Now, Tulsa City Council members have ordered that the mural be washed away. The decision from Wednesday’s council meeting comes after a pro-police group asked the city to paint a mural in support of the Tulsa Police Department.
Councilor Connie Dodson insisted that the decision was not tied to the Black Lives Matter message of the Greenwood Avenue mural — but rather said that if it was allowed to stand, other murals, like the pro-police message, would also have to be allowed.
“I applaud it,” she said in Wednesday’s meeting. “It’s great. But at the same point, it comes down to: Yes, if you allow one, then you have to allow all of them."
Black Lives Matter messages have been painted on streets around the United States this summer, and many have attracted controversy. In New York, a mural on Fifth Avenue, outside of Trump Tower, has been vandalized at least four times, and at least two of the people responsible have been charged with a hate crime. Similar incidents have occurred in Martinez, Calif.; Cincinnati; and Oak Park, Ill. But in other places, like Redwood City, Calif., the city has ordered the street paintings erased after political opponents have demanded their own messages on the asphalt.
On the eve of Juneteenth, Ryan Rhoades, the artist who organized the 250-foot street painting, and dozens of volunteers painted through the night. Rhoades had never intended on having the mural last for a long time, he told KOKI, explaining that he had intended to buy chalk-based paint, which would wash away from the rain. But it lasted and symbolized a moment of hope and healing for the community.
“We were out here doing the Electric Slide on it and people were taking Black empowerment selfies with it for weeks,” Rhoades told KOKI.
The city knew that Rhoades didn’t have a permit, but unlike in other cities, officials turned a blind eye. That was until Bob Jack, the chairman of the Tulsa County Republican Party, sent a letter to a city councilor and the mayor’s office inquiring about painting competing messages, according to the Tulsa World. The street would read “Back the Blue,” a message in support of the Tulsa Police Department. Jack also mentioned a proposed mural that read “Baby Lives Matter."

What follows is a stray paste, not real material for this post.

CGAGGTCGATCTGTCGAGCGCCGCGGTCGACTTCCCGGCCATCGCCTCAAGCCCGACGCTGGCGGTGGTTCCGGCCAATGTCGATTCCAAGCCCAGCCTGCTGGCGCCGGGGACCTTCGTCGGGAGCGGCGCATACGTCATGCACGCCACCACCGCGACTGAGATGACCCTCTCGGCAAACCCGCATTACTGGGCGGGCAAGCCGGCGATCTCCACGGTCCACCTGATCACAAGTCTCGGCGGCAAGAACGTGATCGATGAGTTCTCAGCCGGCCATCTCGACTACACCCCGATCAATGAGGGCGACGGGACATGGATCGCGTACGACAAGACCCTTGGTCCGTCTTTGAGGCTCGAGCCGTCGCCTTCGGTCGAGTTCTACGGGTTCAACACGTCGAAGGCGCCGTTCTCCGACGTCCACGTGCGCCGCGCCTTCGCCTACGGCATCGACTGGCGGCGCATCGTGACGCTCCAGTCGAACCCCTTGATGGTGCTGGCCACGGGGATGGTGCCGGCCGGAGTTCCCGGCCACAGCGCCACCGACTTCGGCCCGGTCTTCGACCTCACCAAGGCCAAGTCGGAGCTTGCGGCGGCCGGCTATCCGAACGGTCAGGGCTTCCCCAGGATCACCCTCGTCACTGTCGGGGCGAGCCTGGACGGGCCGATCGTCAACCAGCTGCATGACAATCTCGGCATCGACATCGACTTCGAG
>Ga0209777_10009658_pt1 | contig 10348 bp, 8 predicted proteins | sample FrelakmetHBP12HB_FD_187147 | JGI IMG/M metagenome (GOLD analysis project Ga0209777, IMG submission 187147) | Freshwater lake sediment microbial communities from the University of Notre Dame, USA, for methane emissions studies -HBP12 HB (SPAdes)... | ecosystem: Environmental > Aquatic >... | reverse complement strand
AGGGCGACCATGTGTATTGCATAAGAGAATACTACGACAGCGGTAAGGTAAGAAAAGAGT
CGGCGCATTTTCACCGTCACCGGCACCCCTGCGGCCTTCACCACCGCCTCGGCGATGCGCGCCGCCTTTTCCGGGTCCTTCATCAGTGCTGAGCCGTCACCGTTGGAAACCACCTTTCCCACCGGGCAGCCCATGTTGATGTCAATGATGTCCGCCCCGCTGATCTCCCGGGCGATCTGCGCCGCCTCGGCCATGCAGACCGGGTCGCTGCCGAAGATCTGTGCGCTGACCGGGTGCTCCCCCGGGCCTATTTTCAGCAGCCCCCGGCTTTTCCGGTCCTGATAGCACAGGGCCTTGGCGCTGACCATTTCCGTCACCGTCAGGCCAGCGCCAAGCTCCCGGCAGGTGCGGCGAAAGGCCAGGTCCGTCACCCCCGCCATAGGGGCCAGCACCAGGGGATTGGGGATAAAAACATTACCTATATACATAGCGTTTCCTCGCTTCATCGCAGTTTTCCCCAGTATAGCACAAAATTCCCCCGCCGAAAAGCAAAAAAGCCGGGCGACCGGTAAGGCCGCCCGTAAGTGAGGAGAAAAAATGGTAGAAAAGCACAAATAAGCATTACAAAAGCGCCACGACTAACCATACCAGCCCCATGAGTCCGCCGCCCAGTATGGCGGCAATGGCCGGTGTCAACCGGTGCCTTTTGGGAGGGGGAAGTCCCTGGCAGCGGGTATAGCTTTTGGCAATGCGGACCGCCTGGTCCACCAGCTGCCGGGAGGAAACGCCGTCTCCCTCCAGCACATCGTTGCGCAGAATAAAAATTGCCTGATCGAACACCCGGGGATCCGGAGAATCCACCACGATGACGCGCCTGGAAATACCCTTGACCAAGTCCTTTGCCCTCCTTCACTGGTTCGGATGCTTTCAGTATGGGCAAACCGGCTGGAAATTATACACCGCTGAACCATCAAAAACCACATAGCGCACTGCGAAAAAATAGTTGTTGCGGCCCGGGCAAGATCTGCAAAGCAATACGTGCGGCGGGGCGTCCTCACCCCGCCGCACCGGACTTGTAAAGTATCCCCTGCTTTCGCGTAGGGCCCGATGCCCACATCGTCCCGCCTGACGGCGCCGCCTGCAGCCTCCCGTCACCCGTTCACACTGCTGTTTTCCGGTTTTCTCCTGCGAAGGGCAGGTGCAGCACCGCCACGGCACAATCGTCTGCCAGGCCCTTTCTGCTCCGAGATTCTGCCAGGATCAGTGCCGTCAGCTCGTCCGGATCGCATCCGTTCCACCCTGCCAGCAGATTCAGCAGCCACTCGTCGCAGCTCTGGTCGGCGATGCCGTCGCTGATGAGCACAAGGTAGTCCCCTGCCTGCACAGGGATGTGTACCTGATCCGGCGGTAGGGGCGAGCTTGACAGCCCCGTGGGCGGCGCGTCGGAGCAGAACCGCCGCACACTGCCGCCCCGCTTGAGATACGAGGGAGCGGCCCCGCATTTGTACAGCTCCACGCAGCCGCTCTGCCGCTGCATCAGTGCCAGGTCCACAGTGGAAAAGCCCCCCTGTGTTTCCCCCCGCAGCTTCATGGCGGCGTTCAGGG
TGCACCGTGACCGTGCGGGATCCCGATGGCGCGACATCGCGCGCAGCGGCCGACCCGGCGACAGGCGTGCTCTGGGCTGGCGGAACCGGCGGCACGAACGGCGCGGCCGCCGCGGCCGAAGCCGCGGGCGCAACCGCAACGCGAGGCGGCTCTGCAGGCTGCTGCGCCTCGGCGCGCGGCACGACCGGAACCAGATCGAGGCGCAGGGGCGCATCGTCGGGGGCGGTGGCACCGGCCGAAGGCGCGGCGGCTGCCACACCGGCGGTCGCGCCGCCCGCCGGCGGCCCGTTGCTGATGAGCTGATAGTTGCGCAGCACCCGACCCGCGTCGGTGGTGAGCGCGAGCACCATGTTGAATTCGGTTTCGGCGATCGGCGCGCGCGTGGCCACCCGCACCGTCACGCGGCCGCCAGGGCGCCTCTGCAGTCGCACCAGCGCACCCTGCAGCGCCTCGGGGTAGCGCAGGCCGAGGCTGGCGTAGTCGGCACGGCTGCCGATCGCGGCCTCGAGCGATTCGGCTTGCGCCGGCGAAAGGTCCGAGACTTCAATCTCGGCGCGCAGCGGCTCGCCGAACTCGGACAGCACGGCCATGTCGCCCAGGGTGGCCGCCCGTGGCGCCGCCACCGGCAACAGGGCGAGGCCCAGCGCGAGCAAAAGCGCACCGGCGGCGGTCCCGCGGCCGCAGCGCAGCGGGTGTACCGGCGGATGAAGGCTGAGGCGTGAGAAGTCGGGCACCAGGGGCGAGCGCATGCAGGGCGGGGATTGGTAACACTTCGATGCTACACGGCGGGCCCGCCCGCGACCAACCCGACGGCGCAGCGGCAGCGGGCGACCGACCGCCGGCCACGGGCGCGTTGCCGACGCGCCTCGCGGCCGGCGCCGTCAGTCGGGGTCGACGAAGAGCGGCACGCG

At this week’s meeting, council members had a lengthy discussion on how to handle the street painting. Dodson cited road safety concerns, noting that federal law doesn’t allow markings on streets. Some council members supported the idea of moving the message to a private property.
“There really isn’t anything in our laws that makes a street into a canvas to convey a message or essentially make a sign out of a street surface,” Senior Assistant City Attorney Mark Swiney said.
Briana Shea, who helped get the Black Lives Matter mural painted, said that she was disappointed with the city council’s decision, given its impact on the community.
“Having that painted there as Trump flew into Tulsa and he was able to see that, I think it says a lot about Tulsa and our history here and how we are not proud of the history but we wanted to make it known that 99 years later we’re still healing from it, and I thought that mural that we did bring healing,” Shea said in an interview with the Tulsa World.
Greenwood, which was known as “Black Wall Street” for its concentration of wealth, was a neighborhood built by and for African Americans. The street was lined with luxury jewelry and clothing stores, restaurants, nightclubs, doctors’ and lawyers’ offices, and a movie theater. The district’s economy was booming because the wealth stayed in the area. But the community was annihilated when hundreds of White people marched into the district and murdered hundreds of Black people in a violent rage. The district was set ablaze and more than 10,000 residents were left homeless, The Washington Post reported.
Tulsa Mayor G.T. Bynum (R) reopened an investigation into the massacre in 2018, after The Post published a story about the event. Bynum, who is White, wanted specifically to look for mass graves, an ongoing effort that has been met with fierce dissent from some in the community.
“I want to be on the right side of history,” he told The Post in March.